GAO added modernizing Federal disability programs-including SSA's-to its 2003 high-risk list due, in part, to outmoded concepts of disability, lengthy processing times, and decisional inconsistencies. To address improvements needed in SSA's disability programs, the Commissioner of Social Security presented to Congress, on September 25, 2003, her proposed plan for the disability determination process. On July 26, 2005, the Commissioner announced proposed regulations in the Federal Register, which outlines her plan. The proposed regulations would:

establish a Quick Disability Determination process through which State agencies will expedite initial determinations for claimants who are clearly disabled;

create a Federal Expert Unit to augment and strengthen medical and vocational expertise for disability adjudicators at all levels of the disability determination process;

eliminate the State agency reconsideration step and terminate the disability prototype that SSA is conducting in 10 States;

establish Federal reviewing officials to review State agency initial determinations upon the claimants' request;

preserve the claimants' right to request and be provided a de novo hearing, which will be conducted by an ALJ;

close the record after the ALJ issues a decision, but allow for the consideration of new and material evidence under certain circumstances;

gradually shift certain Appeals Council functions to a newly established Decision Review Board; and

strengthen in-line and end-of-line quality review mechanisms at the State agency, reviewing official, hearing, and Decision Review Board levels of the disability determination process.

In addition to the Commissioner's proposed improvements to the disability process, the Agency is transitioning to the electronic disability folder. The electronic disability folder will allow for disability claims information to be stored and transmitted electronically between FOs, DDSs, and OHA.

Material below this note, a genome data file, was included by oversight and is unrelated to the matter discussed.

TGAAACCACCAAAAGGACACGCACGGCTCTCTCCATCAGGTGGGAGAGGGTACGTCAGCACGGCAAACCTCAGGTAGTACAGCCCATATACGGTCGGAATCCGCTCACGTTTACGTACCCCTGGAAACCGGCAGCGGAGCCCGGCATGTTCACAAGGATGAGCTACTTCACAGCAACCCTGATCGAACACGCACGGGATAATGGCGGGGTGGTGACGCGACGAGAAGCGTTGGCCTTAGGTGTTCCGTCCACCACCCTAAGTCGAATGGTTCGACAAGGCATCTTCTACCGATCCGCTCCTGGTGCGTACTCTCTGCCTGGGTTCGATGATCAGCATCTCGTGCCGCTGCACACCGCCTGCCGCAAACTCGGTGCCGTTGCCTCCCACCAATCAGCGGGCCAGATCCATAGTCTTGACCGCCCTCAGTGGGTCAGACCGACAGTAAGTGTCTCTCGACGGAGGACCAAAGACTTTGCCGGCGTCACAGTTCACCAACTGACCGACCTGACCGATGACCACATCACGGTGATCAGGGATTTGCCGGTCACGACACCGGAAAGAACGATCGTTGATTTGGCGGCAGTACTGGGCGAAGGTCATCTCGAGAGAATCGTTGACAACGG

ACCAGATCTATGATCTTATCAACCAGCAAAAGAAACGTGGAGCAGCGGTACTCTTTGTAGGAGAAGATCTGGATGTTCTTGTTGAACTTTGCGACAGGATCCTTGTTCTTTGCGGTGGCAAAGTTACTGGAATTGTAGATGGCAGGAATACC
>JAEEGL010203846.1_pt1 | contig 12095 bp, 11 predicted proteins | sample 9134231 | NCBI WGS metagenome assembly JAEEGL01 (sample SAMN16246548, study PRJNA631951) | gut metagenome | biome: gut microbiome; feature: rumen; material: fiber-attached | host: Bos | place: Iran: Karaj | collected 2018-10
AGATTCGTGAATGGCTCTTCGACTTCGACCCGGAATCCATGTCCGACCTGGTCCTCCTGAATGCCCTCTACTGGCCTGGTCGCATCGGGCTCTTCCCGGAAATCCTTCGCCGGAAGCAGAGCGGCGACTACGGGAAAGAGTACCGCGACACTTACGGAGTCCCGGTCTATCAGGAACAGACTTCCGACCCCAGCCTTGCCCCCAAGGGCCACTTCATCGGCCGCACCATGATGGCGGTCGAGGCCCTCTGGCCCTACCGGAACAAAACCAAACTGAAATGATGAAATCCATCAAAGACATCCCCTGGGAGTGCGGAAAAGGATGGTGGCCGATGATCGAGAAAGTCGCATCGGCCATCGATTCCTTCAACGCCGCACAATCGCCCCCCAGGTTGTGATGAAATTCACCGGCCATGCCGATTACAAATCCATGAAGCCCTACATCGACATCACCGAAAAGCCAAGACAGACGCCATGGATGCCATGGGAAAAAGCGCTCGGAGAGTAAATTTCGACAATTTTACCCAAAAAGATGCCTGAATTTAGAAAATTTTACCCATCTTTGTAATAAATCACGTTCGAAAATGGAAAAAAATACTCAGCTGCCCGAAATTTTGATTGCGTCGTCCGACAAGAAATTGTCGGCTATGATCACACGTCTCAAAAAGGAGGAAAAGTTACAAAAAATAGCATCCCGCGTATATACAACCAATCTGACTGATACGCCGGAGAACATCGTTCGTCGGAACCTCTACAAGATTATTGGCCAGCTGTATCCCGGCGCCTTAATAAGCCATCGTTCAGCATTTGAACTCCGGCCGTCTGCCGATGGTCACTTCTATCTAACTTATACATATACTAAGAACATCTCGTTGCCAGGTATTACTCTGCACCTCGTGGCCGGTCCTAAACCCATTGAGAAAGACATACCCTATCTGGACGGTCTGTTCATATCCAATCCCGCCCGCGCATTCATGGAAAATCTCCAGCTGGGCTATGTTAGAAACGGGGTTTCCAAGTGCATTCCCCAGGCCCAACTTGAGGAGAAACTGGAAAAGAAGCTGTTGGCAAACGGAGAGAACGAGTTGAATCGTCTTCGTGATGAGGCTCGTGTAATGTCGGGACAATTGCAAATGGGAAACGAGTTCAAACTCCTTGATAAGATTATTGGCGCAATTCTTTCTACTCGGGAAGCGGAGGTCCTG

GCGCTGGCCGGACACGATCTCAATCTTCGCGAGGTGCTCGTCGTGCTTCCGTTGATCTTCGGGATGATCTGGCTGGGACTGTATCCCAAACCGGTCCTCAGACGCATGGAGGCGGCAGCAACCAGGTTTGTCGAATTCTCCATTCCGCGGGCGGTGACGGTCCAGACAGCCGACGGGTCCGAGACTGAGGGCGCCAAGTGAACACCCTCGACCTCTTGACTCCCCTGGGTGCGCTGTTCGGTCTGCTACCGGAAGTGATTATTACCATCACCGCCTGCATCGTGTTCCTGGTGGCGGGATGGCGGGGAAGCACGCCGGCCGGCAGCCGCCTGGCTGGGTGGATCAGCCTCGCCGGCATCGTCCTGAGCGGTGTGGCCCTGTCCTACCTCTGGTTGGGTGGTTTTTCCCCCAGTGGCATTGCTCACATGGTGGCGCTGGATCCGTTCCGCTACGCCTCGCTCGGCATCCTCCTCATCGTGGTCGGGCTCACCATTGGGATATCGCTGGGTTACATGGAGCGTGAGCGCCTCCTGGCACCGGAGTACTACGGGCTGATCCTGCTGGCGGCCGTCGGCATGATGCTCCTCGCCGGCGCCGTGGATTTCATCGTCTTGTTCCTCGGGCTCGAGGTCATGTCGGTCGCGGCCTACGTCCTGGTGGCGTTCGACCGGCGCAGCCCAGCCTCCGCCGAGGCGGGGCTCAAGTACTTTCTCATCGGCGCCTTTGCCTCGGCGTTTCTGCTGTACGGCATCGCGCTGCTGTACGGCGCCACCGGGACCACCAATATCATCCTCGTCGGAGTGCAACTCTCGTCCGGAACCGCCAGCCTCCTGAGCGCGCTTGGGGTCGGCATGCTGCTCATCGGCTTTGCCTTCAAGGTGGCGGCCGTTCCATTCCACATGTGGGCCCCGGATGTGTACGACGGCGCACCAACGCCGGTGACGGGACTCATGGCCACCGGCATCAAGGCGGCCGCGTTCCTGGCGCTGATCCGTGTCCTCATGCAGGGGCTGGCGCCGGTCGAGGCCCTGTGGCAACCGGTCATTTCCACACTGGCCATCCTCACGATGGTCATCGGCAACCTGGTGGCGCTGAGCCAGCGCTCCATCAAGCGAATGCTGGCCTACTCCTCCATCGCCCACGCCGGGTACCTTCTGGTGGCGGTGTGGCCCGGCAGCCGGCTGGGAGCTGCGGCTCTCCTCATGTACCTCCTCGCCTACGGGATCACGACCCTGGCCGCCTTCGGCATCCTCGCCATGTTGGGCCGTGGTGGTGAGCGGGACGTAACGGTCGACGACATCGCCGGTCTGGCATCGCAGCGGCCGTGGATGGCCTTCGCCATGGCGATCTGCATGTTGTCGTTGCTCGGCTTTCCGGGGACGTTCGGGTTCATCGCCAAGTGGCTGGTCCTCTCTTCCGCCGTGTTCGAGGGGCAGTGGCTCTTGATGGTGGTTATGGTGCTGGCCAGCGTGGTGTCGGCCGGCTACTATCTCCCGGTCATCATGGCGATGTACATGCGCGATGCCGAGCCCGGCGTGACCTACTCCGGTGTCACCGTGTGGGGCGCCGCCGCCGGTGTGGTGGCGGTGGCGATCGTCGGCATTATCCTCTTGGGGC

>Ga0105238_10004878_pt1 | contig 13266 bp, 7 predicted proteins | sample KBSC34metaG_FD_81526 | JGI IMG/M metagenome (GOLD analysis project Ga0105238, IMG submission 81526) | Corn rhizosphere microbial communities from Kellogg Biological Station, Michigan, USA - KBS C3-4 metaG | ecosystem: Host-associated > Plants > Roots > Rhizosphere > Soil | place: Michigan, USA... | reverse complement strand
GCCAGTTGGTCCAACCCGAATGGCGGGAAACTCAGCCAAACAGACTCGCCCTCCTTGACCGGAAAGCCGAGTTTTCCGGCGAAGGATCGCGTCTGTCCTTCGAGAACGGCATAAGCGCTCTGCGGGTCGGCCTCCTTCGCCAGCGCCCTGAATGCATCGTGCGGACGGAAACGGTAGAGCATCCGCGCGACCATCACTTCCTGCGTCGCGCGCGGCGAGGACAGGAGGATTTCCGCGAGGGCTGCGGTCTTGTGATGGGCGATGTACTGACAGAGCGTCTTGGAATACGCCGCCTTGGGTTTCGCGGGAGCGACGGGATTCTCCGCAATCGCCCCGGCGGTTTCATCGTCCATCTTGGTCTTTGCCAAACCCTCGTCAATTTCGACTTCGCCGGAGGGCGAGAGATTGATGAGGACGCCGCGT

SSA is working to ensure that individuals with disabilities who want to work have the opportunity to do so. The Comprehensive Work Opportunity Initiative represents the Agency's overarching strategy to assist individuals with disabilities in attaining economic self-sufficiency and breaking through potential barriers to employment. The Ticket to Work program, which provides beneficiaries with disabilities expanded options for access to employment, vocational rehabilitation, and other support services to help them work, is one element of SSA's Comprehensive Work Opportunity Initiative.

Disability Fraud
Fraud is an inherent risk in SSA's disability programs. Some unscrupulous people view SSA's disability benefits as money waiting to be taken. A key risk factor in the disability program is individuals who feign or exaggerate symptoms to become eligible for disability benefits. Another key risk factor is the monitoring of medical improvements for disabled individuals to ensure those individuals who are no longer disabled are removed from the disability rolls.

We are working with SSA to address the integrity of the disability programs through the Cooperative Disability Investigation (CDI) program. The CDI program's mission is to obtain evidence that can resolve questions of fraud in SSA's disability programs. The CDI program is managed in a cooperative effort between SSA's Office of Operations, the OIG, and the Office of Disability Programs. There are 19 CDI units operating in 17 States. During FY 2004, the CDI units saved SSA almost $133 million by identifying fraud and abuse related to initial and continuing claims in the disability program.